Autonomy is lost to the UK

By May 25, 2012Exits

When I wrote “we lost Autonomy to HP” at the end of my post on Wednesday I was a little worried that the statement might be too strong. Since then we have heard that Mike Lynch is now leaving Autonomy/HP, that most of his senior management have already departed since the HP acquired the business a year ago, and that revenues at Autonomy have been below expectations for the last couple of quarters.

There was hope that the HP deal might not make too much difference and that Autonomy would continue to contribute strongly to the UK tech scene by maintaining a significant technology and management presence here. That hasn’t happened, and perhaps predictably Autonomy is now most definitely lost to the UK.

This is a shame because large indigenous tech firms are an important part of the startup ecosystem. Their employees make great founders, they create wealth that flows back into the startup ecosystem, they have a greater propensity to acquire local companies, they keep the City interested in tech, and perhaps most importantly, they give everyone hope.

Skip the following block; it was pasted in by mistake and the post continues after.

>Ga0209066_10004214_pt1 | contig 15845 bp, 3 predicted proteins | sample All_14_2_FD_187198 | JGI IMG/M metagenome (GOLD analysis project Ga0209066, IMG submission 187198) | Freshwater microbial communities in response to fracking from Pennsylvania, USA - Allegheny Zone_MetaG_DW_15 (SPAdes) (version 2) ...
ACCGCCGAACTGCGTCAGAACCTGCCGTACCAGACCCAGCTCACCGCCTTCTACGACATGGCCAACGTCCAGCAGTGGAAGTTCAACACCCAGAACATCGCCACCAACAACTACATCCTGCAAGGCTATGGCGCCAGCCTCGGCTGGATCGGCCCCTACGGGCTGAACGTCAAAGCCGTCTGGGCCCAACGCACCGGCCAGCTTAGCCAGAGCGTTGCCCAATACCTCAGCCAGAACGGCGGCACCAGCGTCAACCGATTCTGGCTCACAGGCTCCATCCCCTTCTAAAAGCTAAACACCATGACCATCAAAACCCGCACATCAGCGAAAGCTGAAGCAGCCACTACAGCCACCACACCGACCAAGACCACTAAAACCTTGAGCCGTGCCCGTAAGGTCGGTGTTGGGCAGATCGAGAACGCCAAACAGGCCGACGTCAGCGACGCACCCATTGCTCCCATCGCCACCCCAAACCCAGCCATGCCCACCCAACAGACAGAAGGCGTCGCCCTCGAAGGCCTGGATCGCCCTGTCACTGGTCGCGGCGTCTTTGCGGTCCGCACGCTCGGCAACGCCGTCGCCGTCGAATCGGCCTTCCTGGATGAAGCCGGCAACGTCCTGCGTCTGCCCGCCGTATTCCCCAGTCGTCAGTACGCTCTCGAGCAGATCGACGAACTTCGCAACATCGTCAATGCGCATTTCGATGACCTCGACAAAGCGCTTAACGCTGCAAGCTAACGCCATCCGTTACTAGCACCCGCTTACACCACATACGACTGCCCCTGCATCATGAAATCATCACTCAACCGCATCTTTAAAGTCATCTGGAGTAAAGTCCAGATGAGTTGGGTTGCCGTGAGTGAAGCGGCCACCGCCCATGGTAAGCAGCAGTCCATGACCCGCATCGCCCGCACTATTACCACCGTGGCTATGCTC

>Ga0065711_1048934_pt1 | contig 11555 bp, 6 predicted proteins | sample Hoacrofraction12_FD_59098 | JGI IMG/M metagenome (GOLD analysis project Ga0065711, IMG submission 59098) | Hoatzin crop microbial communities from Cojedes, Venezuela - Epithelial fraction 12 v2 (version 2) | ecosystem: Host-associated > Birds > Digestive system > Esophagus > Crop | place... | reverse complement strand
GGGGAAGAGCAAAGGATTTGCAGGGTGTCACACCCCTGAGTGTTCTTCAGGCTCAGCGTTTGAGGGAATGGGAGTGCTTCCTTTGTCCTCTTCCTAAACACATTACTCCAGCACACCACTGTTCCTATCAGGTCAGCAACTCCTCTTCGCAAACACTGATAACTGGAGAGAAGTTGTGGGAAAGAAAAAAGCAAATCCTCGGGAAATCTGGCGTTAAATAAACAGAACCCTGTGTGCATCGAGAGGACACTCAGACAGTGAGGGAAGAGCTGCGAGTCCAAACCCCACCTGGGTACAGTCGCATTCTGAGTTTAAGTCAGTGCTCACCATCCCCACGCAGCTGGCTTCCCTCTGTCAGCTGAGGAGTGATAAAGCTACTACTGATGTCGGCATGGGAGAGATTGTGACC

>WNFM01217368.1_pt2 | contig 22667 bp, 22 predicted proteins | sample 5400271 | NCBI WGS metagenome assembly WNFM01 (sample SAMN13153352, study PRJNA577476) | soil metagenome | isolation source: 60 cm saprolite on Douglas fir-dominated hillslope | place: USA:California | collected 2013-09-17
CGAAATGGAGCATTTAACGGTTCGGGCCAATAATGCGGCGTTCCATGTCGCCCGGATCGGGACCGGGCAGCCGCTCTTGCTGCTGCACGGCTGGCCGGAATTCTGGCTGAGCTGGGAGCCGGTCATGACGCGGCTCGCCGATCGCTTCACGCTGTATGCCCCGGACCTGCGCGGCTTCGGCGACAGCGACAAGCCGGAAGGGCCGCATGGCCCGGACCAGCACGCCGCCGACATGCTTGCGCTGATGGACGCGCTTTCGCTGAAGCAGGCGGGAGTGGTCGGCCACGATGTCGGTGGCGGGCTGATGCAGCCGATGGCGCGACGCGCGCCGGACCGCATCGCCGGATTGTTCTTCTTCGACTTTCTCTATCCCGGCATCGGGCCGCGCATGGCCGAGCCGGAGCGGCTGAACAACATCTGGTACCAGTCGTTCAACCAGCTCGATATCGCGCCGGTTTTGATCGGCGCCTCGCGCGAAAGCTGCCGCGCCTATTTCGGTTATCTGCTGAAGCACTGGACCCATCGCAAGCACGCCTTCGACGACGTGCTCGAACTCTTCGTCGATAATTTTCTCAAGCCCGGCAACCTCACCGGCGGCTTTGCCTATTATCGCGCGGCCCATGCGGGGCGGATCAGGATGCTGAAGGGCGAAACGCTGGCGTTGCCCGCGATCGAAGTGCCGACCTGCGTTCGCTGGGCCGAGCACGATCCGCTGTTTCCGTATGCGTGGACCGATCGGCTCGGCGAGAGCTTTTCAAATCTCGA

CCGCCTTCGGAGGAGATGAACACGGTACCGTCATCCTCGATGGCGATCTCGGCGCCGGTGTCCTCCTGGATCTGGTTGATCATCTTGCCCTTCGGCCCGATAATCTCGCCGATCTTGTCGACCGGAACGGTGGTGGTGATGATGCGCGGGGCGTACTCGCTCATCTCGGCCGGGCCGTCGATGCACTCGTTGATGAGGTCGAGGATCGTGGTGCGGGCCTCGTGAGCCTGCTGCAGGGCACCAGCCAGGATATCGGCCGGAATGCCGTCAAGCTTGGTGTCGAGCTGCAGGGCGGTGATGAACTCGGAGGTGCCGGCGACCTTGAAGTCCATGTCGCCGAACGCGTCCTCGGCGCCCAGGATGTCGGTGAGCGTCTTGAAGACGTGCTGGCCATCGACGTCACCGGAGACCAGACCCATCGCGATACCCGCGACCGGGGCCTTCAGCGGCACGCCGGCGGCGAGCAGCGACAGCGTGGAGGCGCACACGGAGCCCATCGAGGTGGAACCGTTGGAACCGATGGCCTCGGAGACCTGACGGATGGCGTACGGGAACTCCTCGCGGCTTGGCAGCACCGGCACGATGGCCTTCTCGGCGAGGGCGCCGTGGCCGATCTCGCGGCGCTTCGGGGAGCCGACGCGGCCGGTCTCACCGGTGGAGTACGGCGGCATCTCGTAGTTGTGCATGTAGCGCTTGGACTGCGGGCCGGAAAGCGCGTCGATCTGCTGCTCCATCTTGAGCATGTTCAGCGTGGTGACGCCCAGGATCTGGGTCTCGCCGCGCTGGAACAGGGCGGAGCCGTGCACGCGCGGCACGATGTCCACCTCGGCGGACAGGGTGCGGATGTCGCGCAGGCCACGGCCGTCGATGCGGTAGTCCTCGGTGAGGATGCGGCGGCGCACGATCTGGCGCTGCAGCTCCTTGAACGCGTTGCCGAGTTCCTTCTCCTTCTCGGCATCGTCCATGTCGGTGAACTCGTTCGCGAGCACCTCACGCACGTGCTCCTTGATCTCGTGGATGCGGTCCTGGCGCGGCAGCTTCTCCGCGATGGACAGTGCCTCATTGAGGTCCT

This is in no way a criticism of Autonomy. HP’s offer of $11bn was a 64% premium to the share price at the time and I imagine Autonomy’s shareholders felt they had little choice but to accept. After all many of them are fund managers who look after our pensions and there job is to make money, not build national champions.

I think we can be optimistic though, because there are a bunch of younger companies coming through the London and European scenes that have the potential to step into the gap left by Autonomy. One of those his Huddle, who this morning announced another big fundraising round.

  • http://RogerEllman.com/ Roger Ellman

    I agree we can be optimistic and would add that we can be encouraging of the ideas that enterprise and risk and resulting wide-reaching improvement in prosperity (the common-wealth) go together.

    If it might be tax rules which create a less favorable climate to grow flower beds full of seedlings rather than a few cautiously scattered seeds, in the UK versus the US, let brave “leaders” change these even amidst the howls of the envious-tax-the-rich mobs. Then let them receive the congratulations and thanks of those working in the thriving flower gardens and forests of companies offering good jobs to the nation’s seekers, albeit years later!!